ENOLINK	       The fildes argument is on a remote machine and the link
		       to that machine is no longer active.

       ENOSPC	       There was no free space remaining on  the  device  con-
		       taining the file.

       The close() function may	fail if:

       EIO	       An  I/O error occurred while reading from or writing to
		       the file	system.

       Example 1: Reassign a file descriptor.

       The following example closes the	file descriptor	associated with	 stan-
       dard  output  for  the current process, re-assigns standard output to a
       new file	descriptor, and	closes the original file descriptor  to	 clean
       up.  This  example  assumes  that  the  file descriptor 0, which	is the
       descriptor for standard input, is not closed.

       #include	<unistd.h>
       ...
       int pfd;
       ...
       close(1);
       dup(pfd);
       close(pfd);
       ...

       Incidentally, this is exactly what could	be achieved using:

       dup2(pfd, 1);
       close(pfd);

       Example 2: Close	a file descriptor.

       In the following	example, close() is used to close  a  file  descriptor
       after an	unsuccessful attempt is	made to	associate that file descriptor
       with a stream.

       #include	<stdio.h>
       #include	<unistd.h>
       #include	<stdlib.h>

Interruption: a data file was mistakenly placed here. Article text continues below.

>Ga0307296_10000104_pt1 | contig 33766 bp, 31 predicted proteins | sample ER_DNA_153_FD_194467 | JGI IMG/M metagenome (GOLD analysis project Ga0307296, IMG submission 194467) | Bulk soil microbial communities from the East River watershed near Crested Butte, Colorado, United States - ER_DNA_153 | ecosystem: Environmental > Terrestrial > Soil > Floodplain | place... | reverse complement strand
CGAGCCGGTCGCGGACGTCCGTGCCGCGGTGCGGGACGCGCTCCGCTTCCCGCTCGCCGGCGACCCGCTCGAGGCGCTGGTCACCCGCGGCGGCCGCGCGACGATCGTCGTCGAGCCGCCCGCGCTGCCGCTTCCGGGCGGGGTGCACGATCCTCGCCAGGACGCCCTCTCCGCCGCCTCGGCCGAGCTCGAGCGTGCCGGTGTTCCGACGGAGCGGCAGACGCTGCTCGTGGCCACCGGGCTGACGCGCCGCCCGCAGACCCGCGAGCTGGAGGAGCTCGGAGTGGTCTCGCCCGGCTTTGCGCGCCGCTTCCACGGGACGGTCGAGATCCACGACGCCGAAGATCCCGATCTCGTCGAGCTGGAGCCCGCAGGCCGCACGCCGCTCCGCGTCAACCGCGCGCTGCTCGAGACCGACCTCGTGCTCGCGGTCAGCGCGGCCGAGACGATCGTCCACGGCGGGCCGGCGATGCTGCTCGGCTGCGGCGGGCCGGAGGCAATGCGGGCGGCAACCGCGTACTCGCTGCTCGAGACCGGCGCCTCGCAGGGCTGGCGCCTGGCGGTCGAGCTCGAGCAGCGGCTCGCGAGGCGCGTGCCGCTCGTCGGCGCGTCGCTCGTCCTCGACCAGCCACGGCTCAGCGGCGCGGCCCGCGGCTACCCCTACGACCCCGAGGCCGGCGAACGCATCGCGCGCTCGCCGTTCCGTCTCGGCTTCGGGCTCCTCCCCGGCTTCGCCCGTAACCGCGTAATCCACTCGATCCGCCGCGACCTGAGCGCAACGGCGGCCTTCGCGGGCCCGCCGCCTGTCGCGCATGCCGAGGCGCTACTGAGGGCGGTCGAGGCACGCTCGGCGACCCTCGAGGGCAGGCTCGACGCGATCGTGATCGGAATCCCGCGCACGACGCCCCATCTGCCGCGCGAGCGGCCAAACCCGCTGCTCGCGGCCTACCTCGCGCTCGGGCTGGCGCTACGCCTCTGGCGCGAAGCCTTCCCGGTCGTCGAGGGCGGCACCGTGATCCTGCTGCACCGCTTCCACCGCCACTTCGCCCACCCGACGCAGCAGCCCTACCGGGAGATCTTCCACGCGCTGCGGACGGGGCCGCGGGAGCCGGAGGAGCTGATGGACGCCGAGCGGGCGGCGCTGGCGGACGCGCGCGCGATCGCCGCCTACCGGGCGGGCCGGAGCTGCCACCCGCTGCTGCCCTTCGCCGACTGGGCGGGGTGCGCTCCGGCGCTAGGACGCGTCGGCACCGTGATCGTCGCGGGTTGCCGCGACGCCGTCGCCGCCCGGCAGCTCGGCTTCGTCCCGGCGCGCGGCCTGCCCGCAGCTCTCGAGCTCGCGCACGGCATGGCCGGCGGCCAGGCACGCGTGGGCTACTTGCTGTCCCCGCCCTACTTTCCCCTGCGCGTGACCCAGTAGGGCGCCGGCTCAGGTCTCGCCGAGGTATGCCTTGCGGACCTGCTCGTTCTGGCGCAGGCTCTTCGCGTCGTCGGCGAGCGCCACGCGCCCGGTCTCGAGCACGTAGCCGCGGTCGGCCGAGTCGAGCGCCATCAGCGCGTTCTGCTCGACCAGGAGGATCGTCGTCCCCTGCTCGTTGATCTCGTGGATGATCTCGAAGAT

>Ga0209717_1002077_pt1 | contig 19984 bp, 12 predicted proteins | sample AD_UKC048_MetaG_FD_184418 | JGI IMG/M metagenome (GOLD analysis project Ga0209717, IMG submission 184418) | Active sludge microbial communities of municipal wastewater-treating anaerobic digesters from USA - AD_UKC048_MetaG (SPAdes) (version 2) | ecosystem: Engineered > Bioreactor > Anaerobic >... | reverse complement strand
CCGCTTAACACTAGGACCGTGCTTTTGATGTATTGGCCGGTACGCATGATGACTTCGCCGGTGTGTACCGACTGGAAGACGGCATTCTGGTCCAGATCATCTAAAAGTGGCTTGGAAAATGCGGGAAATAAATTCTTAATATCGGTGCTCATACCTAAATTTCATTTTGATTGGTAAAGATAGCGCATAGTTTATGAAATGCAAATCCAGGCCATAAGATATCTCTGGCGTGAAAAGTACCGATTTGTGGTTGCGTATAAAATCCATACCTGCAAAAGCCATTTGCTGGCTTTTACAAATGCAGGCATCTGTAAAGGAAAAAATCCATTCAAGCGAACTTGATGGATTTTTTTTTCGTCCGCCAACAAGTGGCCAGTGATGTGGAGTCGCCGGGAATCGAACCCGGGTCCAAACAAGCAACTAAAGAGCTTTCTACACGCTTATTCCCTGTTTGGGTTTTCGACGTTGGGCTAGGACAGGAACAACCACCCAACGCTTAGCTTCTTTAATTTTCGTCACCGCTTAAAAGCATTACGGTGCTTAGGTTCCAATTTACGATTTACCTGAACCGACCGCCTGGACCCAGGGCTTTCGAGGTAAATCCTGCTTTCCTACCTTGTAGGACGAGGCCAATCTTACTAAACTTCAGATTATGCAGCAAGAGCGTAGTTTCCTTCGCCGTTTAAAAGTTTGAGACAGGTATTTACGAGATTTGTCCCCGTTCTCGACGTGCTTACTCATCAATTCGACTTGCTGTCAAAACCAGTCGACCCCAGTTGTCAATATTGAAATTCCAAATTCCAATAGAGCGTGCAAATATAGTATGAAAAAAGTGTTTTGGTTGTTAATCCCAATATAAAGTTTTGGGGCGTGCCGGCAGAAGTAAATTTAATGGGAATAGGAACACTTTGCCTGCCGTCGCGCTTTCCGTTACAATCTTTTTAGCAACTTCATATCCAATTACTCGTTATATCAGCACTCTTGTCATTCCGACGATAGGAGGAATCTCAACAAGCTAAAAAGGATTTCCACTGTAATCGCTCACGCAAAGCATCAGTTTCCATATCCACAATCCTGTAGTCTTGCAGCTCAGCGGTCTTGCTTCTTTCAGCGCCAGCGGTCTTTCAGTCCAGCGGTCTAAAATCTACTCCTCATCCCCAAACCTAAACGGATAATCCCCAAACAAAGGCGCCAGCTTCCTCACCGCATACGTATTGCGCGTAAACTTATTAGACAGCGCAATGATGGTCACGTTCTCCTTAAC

#define LOCKFILE	"/etc/ptmp"
       ...
       int pfd;
       FILE *fpfd;
       ...
       if ((fpfd = fdopen (pfd,	"w")) == NULL) {
	       close(pfd);
	       unlink(LOCKFILE);
	       exit(1);
       }
       ...

USAGE
       An application that used	the stdio function fopen(3C) to	 open  a  file
       should use the corresponding fclose(3C) function	rather than close().

       See attributes(5) for descriptions of the following attributes:

       +-----------------------------+-----------------------------+
       |      ATTRIBUTE	TYPE	     |	    ATTRIBUTE VALUE	   |
       +-----------------------------+-----------------------------+
       |Interface Stability	     |Standard			   |
       +-----------------------------+-----------------------------+
       |MT-Level		     |Async-Signal-Safe		   |
       +-----------------------------+-----------------------------+

       intro(2),   creat(2),  dup(2),  exec(2),	 fcntl(2),  ioctl(2),  open(2)
       pipe(2),	fattach(3C), fclose(3C), fdetach(3C),  fopen(3C),  signal(3C),
       signal.h(3HEAD),	attributes(5), standards(5), streamio(7I)

				  18 Oct 2005			      close(2)

NAME | SYNOPSIS | USAGE